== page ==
One requirement for a software engineering technology testbed would be to have an experience base of prior experiences, both positive and negative, for each technology, providing software engineers an indication of how well the technology worked on a representative software system. The information going into the experience base would contain information such as, but not limited to, the effectiveness of the technology to finding defects, what type of defects it found, training time to learn the technology, and a description of the technology. By analyzing the information, a software engineer would be able to gauge how well the technology will work on their project and evaluate alternative software engineering technologies. At times, a practitioner may not know if two or more technologies are complimentary or not. The technologies may find the same set of defects. With an experience base, practitioners can decide if two or more technologies are complimentary or not. In addition, researchers who use the testbed to evaluate their technology would be able to add their experiences/results to the experience base for practitioners to view.
Another critical factor according to Redwine and Riddle is conceptual integrity. By using the software engineering technology testbed, researchers will be able to demonstrate that the technology is well developed by applying the technology on a representative software system and being able to find (seeded) detects. If the technology is unable to find the seeded defects or significant additional defects in the representative system, then the researcher will need to develop/mature the technology some more before being used by the technical community.
Replaced/Superseded by document(s)
A major problem in empirical software engineering is to determine or ensure comparability across multiple sources of empirical data. This paper summarizes experiences in developing and applying a software engineering technology testbed. The testbed was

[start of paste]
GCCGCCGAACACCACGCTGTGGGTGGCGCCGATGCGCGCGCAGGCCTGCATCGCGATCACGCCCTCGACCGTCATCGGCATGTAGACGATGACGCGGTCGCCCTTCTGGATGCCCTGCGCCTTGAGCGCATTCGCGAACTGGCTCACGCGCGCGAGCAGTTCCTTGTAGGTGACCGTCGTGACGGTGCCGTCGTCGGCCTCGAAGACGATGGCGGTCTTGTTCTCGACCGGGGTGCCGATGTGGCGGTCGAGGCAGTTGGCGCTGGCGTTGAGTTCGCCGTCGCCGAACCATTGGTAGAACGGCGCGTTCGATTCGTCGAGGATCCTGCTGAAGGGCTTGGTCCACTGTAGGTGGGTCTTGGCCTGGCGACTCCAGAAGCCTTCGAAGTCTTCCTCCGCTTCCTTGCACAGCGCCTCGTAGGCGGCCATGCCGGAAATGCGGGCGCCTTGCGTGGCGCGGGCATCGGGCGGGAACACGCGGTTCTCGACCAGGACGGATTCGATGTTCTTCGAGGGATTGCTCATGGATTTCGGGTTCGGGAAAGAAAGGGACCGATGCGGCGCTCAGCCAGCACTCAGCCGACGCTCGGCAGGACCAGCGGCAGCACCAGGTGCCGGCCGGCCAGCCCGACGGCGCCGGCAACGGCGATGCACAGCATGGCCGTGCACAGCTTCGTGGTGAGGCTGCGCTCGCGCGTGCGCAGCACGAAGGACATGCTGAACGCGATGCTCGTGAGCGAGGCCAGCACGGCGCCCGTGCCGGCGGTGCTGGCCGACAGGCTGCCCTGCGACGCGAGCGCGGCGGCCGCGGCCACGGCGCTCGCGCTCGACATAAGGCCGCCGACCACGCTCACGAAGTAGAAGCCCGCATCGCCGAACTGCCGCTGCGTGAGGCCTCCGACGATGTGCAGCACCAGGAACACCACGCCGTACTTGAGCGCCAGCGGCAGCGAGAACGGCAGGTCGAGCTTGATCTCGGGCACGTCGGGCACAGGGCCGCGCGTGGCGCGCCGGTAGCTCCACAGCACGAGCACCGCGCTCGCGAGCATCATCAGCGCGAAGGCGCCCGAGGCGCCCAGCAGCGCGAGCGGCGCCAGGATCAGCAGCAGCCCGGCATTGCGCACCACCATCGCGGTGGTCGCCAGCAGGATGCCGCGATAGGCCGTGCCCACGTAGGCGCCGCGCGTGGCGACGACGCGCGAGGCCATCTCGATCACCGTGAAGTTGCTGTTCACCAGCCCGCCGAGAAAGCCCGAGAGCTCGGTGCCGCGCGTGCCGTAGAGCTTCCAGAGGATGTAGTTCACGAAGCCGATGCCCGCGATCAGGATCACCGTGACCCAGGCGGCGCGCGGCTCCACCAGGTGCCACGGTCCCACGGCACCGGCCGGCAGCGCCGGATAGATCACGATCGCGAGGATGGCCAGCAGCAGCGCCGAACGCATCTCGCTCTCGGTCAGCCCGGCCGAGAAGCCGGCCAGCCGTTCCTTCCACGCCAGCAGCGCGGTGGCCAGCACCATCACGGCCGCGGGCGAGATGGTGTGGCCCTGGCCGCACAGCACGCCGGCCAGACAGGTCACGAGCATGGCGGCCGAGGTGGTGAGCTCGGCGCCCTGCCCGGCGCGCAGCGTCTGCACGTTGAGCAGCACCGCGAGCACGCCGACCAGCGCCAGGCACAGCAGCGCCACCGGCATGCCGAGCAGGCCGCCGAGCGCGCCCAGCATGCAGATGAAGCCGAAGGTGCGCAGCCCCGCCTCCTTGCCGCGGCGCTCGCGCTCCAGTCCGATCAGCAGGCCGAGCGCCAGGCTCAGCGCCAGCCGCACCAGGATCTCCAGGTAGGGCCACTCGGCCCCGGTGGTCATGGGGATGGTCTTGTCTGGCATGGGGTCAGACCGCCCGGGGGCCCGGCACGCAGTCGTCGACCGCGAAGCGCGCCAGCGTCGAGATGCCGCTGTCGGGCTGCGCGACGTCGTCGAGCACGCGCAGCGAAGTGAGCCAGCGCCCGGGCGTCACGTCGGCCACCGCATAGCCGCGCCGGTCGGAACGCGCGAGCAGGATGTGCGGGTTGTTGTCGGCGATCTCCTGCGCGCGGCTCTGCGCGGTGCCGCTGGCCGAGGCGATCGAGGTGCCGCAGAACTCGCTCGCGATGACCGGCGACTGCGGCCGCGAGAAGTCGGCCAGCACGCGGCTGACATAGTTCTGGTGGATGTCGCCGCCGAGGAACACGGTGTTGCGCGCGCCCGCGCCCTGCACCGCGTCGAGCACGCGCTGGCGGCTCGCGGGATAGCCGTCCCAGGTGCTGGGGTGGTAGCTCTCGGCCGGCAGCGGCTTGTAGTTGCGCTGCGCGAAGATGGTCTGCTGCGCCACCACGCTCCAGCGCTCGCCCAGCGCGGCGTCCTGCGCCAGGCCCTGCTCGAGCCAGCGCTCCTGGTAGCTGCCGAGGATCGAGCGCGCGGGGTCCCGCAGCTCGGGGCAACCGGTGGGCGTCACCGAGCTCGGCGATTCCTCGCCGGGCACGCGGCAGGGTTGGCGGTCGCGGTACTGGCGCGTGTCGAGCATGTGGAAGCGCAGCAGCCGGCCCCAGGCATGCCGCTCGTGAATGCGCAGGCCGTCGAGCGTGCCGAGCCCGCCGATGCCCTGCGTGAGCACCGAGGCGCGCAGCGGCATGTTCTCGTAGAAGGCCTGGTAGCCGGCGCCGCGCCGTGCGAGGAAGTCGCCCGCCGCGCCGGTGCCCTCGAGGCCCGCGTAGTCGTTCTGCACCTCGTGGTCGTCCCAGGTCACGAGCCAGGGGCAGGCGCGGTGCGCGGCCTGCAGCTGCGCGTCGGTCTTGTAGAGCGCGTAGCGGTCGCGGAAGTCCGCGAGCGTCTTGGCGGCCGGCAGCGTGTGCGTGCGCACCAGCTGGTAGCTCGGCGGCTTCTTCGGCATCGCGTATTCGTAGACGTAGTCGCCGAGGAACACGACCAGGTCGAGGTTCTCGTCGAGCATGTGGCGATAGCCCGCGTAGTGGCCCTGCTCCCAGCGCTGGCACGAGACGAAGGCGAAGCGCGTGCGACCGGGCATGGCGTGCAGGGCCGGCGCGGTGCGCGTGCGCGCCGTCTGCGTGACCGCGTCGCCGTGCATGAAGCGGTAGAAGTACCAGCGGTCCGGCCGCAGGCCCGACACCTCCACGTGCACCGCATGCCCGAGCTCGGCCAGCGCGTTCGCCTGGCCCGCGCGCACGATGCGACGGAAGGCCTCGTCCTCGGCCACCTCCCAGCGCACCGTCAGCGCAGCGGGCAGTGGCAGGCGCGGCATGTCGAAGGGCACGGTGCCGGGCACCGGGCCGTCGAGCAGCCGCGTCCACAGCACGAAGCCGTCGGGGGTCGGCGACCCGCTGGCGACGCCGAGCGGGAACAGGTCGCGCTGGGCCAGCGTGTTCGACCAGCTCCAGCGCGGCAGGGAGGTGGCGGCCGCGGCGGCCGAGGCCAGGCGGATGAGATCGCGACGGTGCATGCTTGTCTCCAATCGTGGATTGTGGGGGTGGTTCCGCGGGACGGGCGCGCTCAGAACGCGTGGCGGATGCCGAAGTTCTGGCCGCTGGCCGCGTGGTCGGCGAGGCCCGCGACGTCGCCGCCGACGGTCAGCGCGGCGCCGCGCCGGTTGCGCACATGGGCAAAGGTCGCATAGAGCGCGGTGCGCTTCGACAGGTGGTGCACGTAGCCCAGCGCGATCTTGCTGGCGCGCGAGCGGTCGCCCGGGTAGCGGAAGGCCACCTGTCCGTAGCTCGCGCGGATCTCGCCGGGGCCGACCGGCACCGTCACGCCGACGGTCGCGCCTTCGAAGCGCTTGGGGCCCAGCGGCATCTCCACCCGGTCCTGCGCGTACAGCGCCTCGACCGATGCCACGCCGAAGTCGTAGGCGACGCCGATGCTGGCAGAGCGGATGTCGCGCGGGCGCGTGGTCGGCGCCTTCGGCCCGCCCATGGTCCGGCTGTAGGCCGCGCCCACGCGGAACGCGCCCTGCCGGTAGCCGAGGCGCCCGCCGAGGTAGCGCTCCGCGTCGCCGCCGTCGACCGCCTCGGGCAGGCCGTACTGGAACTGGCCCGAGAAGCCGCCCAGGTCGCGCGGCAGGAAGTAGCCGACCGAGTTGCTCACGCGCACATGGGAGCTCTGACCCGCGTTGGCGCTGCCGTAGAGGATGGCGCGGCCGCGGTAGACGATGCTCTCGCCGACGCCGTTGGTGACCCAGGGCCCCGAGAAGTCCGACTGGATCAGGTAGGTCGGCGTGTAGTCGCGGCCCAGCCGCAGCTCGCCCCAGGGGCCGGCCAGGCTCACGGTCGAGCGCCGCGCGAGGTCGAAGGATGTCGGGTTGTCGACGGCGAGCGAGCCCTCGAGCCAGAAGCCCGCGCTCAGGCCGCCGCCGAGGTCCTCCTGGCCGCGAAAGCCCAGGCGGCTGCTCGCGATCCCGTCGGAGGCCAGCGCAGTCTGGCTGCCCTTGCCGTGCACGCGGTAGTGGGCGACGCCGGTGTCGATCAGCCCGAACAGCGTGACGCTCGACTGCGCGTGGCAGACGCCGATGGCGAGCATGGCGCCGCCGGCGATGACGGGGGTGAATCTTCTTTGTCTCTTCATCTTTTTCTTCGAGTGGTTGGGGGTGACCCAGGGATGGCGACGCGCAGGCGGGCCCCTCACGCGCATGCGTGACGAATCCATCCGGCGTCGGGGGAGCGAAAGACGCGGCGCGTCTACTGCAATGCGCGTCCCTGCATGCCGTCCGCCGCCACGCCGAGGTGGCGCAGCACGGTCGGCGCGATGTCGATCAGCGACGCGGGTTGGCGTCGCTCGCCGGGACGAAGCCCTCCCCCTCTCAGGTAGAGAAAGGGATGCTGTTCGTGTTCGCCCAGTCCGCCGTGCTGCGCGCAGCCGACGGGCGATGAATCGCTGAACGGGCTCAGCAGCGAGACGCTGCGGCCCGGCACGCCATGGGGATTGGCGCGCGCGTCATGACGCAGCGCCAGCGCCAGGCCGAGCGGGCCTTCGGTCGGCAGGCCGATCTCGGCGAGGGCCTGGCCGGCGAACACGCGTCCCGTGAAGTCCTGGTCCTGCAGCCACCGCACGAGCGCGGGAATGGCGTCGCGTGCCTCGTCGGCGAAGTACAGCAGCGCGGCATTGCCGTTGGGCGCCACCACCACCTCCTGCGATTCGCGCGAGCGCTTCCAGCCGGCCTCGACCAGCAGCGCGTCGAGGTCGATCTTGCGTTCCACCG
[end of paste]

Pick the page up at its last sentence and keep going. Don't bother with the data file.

designed to ensure comparability of empirical data used to evaluate alternative software engineering technologies, and to accelerate the technology maturation and transition into
project use. The requirements for such software engineering technology testbeds include not only the specifications and code, but also the package of instrumentation, scenario drivers, seeded defects, experimentation guidelines, and comparative effort and defect data needed to facilitate technology evaluation experiments. The requirements and architecture to build a particular software engineering technology testbed to help NASA evaluate its
investments in software dependability research and technology have been developed and applied to evaluate a wide range of technologies. The technologies evaluated came from the
fields of architecture, testing, state-model checking, and operational envelopes. This paper will present for the first time the requirements and architecture of the software engineering
technology testbed. The results of the technology evaluations will be analyzed from a point of view of how researchers benefited from using the SETT. The researchers just reported how their technology performed in their original findings. The testbed evaluation showed (1) that certain technologies were complementary and cost-effective to apply; (2) that the
testbed was cost-effective to use by researchers within a well-specified domain of applicability; (3) that collaboration in testbed use by researchers and the practitioners resulted comparable empirical data and in actions to accelerate technology maturity and
transition into project use, as shown in the AcmeStudio evaluation; and (4) that the software engineering technology test bed’s requirements and architecture were suitable for evaluating
technologies and accelerating their maturation and transition into project use.